Jump to content

Bill Kielb

Members
  • Content Count

    240
  • Joined

  • Last visited

Everything posted by Bill Kielb

  1. Looks like the default cone 6 value in the cone table is 2199. If you are checking thermocouples when you remove them snap a picture of the first inch or two and post. I will look through the manual tonight and see if anything stands out.
  2. This is not uncommon and on FAST GlAZE which is less accurate. Some things that affect this the kiln was loaded with lots of wares the shelving was spaced so as to restrict the radiant energy, ( not offset) The kiln exhaust pulls more air or through the course of the entire firing the shelves are a tad large for the kiln with only 1” or less spacing between the wall and shelf. many shelves installed for low flat wares the elements have a considerable number of firings on them kiln voltage calibration is not current kiln calibration has not been done for cone value offsets automatic controllers are great but not infallible. The difference between cone 6 and cone 7 is 30 degrees if fired at 108 degrees per hour in approximately the last 250 degrees of firing. Quetiinsmto be answered how long did you Fire? how many firings on the elements? how well packed was the kiln? single zone or multi zone control ?
  3. Bill Kielb

    Hardening of glaze

    Wonderful Artisty, I love it! Thanks!
  4. Bill Kielb

    Hardening of glaze

    Nice work! I’ll see if I can conjure up a very dry flat lithium matte tomorrow in the studio. One With better theoretical chemistry. No guarantees but it would be something you could then experiment with and hopefully be easier to maintain. The only different additional ingredient I can think of that I might use is a small amount of wollastonite. again,, very striking work! give me a couple days to mix and fire so at least I can send the recipe and some close up pictures don't worry about the addition to 95, I see many recipes that add up to less or more as folks have done the math by hand over the years.
  5. Appreciate the kind words but the community helped with a variety of well meaning opinions and you crawled in and did the work, so hats off to you. Sometimes ya just gotta take the credit. go first successful bisque firing!
  6. Bill Kielb

    Hardening of glaze

    My last attempt at this and just my opinion. Add bentonite (up to 2%) for recipes without sufficient clay to keep your glaze suspended. Limit your boron to about .5 no more even for cone 04 stuff. And finally she has a high percentage of Gerstley already so I am not sure where we are going with this. I mentioned bentonite because some of the previous posts speculated the recipe was not suspended. Mentioning Gerstley as a suspender in my view is not all that productive. just my opinion though so it’s worth the cost charged.
  7. Bill Kielb

    Hardening of glaze

    @neilestrick understood my point was in reference to bentonite really being a suspender not Gerstley
  8. Bill Kielb

    Ceramic Table Legs

    All the ideas seem great, I just don’t understand the look and quality you re seeking. Covers for the legs could be cast and glazed in sections, half section full hollow with any shape interior you would like. The covers could be slid over from the bottom up, retaining is easy enough to work out as filler (foam) and mechanical can be easily created. Concrete is not a great choice for wood infill since it’s expantion and contraction will not be the same as the wood and it’s tensile strength is poor without reinforcement so under support and reveals could be used. Concrete can be polished, stained, you name it. I guess it’s hard to suggest workable methods without knowing what the overall look and flavor of this is going to be.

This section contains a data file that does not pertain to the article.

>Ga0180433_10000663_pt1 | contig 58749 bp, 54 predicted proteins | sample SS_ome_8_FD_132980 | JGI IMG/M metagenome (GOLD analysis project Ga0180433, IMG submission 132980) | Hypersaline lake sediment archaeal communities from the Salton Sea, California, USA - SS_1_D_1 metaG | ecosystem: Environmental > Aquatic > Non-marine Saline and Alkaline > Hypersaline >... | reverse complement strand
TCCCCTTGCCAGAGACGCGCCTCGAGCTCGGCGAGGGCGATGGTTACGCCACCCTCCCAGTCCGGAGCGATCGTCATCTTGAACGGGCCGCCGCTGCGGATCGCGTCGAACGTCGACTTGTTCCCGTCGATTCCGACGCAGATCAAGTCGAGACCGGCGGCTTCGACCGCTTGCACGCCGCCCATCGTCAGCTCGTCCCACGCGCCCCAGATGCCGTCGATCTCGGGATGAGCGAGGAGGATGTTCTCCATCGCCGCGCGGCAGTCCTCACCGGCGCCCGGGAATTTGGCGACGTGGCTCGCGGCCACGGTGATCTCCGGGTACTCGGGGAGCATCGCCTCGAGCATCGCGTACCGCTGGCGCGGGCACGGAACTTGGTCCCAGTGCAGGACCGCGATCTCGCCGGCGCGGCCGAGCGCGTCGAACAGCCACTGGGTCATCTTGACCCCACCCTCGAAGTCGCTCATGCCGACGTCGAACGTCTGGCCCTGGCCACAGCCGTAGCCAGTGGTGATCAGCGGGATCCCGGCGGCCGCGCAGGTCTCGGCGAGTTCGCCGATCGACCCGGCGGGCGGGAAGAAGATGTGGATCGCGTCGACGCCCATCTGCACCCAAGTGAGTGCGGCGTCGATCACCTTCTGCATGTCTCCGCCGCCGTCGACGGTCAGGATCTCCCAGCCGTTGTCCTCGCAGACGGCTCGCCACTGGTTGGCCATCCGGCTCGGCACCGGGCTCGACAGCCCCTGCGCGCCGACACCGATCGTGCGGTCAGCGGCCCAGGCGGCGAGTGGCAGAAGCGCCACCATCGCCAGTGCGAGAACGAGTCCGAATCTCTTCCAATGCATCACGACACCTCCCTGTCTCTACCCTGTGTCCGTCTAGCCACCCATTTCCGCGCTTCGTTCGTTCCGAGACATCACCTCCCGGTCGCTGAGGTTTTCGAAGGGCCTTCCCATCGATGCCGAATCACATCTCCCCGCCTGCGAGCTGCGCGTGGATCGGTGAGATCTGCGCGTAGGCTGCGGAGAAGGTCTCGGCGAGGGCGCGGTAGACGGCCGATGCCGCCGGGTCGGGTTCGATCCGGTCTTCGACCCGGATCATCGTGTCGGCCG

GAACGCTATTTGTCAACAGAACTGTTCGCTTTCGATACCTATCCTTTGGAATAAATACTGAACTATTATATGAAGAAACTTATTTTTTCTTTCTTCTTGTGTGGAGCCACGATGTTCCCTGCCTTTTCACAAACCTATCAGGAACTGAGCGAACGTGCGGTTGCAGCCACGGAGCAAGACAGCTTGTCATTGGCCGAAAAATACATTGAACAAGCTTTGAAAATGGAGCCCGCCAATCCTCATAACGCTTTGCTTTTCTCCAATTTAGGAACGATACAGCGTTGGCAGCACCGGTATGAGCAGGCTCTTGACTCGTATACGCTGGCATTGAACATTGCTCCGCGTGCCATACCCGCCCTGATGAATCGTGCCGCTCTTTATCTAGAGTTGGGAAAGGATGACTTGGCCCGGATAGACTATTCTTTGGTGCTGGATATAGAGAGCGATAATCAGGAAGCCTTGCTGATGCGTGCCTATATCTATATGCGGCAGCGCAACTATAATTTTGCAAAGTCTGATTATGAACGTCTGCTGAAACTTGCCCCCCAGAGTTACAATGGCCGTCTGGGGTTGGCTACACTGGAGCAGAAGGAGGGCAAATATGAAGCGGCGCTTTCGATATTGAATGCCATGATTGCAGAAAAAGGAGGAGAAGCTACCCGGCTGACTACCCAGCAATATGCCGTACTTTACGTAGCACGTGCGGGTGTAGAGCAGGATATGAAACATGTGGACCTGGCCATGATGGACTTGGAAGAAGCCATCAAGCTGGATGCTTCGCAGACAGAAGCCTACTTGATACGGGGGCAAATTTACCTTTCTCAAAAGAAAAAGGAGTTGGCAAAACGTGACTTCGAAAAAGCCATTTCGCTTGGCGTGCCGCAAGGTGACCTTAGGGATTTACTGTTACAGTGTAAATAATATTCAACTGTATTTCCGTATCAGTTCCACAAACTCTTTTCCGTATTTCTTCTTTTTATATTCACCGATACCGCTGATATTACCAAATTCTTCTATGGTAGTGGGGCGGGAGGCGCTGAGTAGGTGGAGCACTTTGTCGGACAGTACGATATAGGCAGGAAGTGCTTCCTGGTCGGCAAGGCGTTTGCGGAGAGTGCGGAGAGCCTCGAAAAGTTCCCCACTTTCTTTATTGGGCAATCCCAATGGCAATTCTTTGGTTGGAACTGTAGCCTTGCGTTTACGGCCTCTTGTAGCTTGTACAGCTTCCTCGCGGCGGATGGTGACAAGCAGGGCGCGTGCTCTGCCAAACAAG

9. Bill Kielb

    Hardening of glaze

    My advice, unless this gives spectacular results just mix up a proper lithium matte for cone 04. It likely will save natural resources and perform consistently. Certainly can be durable as well so unless this is extra special I would replace it. The 100 gram issue is minor and I have posted the normalized one to the 100 th gram already so just use the 100% batch column on the spreadsheet if that is the issue.
  10. Bill Kielb

    Hardening of glaze

    @Mark C. molten earth?
  11. Bill Kielb

    Hardening of glaze

    @neilestrick Apparently at almost 37% Gerstley, that is not working right now. See analysis above, this glaze has lots of issues. Gerstley is not a great suspender, bentonite much more traditional up to 2% maximum
  12. Alright we have waited long enough, time to brag about your first firing.
  13. Bill Kielb

    Hardening of glaze

    Two percent is generally the maximum
  14. Bill Kielb

    Hardening of glaze

    Alright, here is my opinion and the whys Normalizing this to 100% really does not change much (See 100% batch column) This glaze lacks 10% or more clay so it is unlikely to stay suspended (5.26% EPK) Boron levels at .45 make this an 04 glaze. Not sure if that is what it is supposed to be or did someone add Gerstley until they sort of melted the giant amount of silica (Sort of) The chemistry in Stull is poor and shows underfired (Not good) The high R20 indicates it is not durable. (Very high early melt) 44% silica is extremely high .11 Effective Alumina is low (Very low) Lithium Carb is water soluble which adds more difficulty to the whole thing The basic chemistry says: Not durable, hard to tell where it fires, artistic only and likely difficult to keep in suspension. If the desired surface and firing temperature is known I would just mix up a durable formulation to the look I wanted instead of this unless this yields some fantastic unreproducible result. Its hard for me to find anything redeeming about this recipe. Just my opinion and basis for though.
  15. Bill Kielb

    Glaze Chemisty Education